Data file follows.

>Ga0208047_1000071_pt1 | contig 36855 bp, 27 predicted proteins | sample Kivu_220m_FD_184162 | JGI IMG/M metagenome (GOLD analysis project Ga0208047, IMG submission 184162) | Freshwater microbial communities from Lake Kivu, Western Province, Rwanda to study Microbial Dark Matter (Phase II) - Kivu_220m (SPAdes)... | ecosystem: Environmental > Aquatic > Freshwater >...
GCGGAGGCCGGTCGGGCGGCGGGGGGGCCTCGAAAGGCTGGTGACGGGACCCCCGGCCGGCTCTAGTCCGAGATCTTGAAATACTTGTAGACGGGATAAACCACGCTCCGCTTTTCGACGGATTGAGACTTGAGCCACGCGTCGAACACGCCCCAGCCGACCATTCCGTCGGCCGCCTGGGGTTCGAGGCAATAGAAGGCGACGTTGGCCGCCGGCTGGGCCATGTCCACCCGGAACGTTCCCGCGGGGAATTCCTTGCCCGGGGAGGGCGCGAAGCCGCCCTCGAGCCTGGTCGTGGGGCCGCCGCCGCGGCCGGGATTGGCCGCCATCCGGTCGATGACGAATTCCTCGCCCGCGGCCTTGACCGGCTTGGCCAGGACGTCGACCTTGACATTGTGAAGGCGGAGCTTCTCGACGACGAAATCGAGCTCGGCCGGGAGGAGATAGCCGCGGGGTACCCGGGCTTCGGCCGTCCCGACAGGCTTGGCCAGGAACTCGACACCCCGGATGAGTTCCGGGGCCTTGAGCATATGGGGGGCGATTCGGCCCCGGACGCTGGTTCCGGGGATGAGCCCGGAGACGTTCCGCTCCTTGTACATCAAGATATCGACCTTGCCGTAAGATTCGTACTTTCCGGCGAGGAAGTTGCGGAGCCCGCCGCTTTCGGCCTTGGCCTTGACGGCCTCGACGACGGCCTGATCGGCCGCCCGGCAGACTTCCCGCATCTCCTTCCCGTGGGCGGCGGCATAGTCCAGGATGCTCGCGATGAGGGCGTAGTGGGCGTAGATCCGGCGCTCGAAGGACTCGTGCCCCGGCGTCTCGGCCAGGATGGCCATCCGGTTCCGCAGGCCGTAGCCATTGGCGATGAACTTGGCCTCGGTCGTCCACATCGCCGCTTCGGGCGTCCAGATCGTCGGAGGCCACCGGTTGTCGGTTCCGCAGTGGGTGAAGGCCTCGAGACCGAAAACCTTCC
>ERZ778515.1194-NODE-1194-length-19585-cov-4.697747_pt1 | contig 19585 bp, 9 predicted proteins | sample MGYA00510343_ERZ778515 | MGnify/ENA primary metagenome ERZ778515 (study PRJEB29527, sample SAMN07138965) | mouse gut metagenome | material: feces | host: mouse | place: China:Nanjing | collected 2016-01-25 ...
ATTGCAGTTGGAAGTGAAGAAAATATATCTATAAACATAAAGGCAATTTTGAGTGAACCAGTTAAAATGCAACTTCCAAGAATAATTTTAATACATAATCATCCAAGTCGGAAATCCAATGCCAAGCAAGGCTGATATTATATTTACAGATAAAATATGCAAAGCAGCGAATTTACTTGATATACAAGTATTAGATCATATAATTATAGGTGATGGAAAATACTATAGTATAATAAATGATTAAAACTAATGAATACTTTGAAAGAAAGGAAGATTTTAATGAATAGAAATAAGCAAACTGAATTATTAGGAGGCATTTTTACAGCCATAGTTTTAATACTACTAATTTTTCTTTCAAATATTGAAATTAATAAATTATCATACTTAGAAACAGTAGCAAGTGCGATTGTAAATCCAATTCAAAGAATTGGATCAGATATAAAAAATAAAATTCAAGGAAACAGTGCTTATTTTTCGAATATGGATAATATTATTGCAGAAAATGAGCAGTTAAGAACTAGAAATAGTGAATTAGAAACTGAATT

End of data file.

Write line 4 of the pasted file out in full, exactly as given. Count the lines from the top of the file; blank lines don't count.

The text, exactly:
ATTGCAGTTGGAAGTGAAGAAAATATATCTATAAACATAAAGGCAATTTTGAGTGAACCAGTTAAAATGCAACTTCCAAGAATAATTTTAATACATAATCATCCAAGTCGGAAATCCAATGCCAAGCAAGGCTGATATTATATTTACAGATAAAATATGCAAAGCAGCGAATTTACTTGATATACAAGTATTAGATCATATAATTATAGGTGATGGAAAATACTATAGTATAATAAATGATTAAAACTAATGAATACTTTGAAAGAAAGGAAGATTTTAATGAATAGAAATAAGCAAACTGAATTATTAGGAGGCATTTTTACAGCCATAGTTTTAATACTACTAATTTTTCTTTCAAATATTGAAATTAATAAATTATCATACTTAGAAACAGTAGCAAGTGCGATTGTAAATCCAATTCAAAGAATTGGATCAGATATAAAAAATAAAATTCAAGGAAACAGTGCTTATTTTTCGAATATGGATAATATTATTGCAGAAAATGAGCAGTTAAGAACTAGAAATAGTGAATTAGAAACTGAATT